- Adam Glanzman/Daily
By Matt Slovin, Managing Editor
Published November 13, 2013
As the Michigan football team’s season has slowly deteriorated, technology has allowed fans to interact with Devin Gardner at a moment’s notice.
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And as the losses pile up, the redshirt junior quarterback presumably scrolls through his Twitter mentions after a game and sees hateful messages rolling in.
“When you play well, everybody loves you,” Gardner said. “When you don’t — I don’t want to say they hate you — but I get a lot of hate mail. It comes with the territory.”
Wednesday night on his radio show, Michigan coach Brady Hoke called the comments directed at Gardner “classless.”
Hoke said Wednesday that the coaching staff tells players during the recruiting process that playing for the Wolverines means dealing with the backlash when things aren’t going their way. If players are unsure if they can filter out the outside noise, Hoke tells them there are plenty of other schools out there that might be a better fit.
“No question,” Hoke said. “We’re very honest with them. We’re demanding of them academically, socially and from the football aspect. How they represent their name is really important and how they represent the block ‘M.’ ”
Especially to the freshmen, reading negative comments on social media and hearing the boos that rained down on the team during last Saturday’s 17-13 loss to Nebraska can be particularly impactful.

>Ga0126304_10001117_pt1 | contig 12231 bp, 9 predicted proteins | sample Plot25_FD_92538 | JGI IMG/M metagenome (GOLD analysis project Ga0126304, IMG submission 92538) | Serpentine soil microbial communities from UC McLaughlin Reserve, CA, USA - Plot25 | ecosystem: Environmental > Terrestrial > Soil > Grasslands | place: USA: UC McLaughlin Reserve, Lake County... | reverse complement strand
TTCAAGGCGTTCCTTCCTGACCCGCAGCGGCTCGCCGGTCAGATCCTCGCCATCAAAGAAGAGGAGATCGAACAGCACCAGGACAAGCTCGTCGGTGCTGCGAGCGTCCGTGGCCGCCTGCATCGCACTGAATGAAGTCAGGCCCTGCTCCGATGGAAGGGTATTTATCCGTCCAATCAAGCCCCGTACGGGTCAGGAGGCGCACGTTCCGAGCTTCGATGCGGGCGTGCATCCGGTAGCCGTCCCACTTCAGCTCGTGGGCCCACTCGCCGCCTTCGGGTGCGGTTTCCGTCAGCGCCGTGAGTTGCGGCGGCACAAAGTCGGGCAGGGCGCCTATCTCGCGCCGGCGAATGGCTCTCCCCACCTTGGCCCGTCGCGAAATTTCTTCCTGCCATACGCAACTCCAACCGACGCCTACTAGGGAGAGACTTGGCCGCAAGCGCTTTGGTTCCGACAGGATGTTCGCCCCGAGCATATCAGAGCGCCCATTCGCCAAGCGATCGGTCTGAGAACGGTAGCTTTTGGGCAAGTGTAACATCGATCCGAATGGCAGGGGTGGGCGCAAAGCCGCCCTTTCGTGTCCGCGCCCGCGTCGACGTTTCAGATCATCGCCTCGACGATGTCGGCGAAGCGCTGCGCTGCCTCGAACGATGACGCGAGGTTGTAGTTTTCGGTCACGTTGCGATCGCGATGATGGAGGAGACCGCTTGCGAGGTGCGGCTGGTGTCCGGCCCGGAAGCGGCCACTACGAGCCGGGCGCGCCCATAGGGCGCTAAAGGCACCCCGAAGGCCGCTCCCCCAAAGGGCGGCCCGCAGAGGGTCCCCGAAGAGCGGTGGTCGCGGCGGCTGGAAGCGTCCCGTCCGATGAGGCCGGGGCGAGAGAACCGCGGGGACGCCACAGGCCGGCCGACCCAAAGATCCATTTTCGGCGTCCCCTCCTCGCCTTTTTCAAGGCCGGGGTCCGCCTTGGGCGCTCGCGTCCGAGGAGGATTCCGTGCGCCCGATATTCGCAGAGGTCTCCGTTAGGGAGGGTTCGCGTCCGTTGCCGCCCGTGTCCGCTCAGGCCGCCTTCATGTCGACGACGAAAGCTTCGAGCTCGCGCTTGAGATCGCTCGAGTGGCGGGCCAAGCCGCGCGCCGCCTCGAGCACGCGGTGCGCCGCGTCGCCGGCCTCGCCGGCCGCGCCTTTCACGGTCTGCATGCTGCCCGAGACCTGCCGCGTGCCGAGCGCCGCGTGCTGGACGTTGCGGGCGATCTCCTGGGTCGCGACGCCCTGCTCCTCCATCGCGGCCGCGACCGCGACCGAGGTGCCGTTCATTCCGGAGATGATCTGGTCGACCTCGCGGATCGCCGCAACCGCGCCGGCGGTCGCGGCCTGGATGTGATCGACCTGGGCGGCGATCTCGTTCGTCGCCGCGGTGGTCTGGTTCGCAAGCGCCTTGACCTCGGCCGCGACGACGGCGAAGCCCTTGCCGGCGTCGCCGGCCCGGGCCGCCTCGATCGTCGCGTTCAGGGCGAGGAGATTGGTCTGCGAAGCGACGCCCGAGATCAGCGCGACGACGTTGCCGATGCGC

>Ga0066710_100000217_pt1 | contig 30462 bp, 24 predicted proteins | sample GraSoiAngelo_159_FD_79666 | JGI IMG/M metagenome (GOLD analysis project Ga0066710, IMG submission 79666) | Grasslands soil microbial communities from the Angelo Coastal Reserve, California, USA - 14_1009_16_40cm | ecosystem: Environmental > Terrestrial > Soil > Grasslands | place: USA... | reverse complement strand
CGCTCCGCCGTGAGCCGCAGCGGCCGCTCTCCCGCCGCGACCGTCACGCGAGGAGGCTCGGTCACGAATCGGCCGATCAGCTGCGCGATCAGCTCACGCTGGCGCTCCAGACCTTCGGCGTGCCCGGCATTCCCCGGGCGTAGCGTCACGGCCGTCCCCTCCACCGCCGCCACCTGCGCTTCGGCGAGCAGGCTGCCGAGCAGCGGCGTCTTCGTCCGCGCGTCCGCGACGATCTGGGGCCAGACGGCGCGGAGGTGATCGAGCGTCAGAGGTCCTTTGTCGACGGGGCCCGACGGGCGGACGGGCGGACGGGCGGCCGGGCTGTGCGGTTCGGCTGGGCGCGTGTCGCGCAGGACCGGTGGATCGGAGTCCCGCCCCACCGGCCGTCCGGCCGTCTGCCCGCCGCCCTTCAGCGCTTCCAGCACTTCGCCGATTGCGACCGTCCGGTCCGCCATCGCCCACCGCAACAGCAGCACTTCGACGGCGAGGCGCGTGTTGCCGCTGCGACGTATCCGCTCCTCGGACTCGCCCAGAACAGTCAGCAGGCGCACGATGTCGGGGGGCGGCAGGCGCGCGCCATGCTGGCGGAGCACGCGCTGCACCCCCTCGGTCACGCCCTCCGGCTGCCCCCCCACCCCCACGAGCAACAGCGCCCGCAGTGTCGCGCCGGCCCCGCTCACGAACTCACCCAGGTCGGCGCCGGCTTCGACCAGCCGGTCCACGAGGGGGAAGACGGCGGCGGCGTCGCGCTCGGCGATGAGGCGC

“This is all new, playing in front of 110,000,” Hoke said. “This is a whole different life in college, not having mom’s meals or grandma’s meals or whoever it may be. There’s a big adjustment.”
The younger players will tell Gardner that they’d like to reply to the Twitter users bashing them, who Gardner called “passionate,” but he knows that wouldn’t help the situation.
So he tries to set the example, asking them to come to him when they feel like responding. Gardner echoed a common sentiment this week, saying the only people that matter are the ones in the locker room.
“I try my best to explain that to the young guys so they don’t get frustrated,” Gardner said. “And I think they understand now that ‘wow, it is just about us.’ No matter what anybody else says, good or bad, it’s about us. They’ll love you and they’ll hate you.”
Gardner’s e-mail is unlisted in the University’s directory, which he said helps to keep the messages from coming to his inbox, too. Gardner added that he doesn’t want to get into a conversation via Twitter about his play but that his reaction when he reads some of the messages is, “Man, it sucks you feel that way.”
At halftime of the Nebraska loss, fifth-year senior offensive tackle Taylor Lewan addressed the team, saying that even though some fans have turned on the team by booing, they need to continue playing for the 11 players on the field. Those are the voice that matter, Hoke said.
Filtering out the criticism will be important to finishing strong — the 10-win plateau is still within reach, and though that was never the original goal, Gardner said it’s still a mark of a strong season.
“You’ve got to have broad shoulders,” Hoke said. “Any time you’re in competition, you’re going to have critics out there. And 99 percent of those critics, they don’t know. They don’t know how these guys work, starting in January after every season. The early workouts, the grind we put them through.”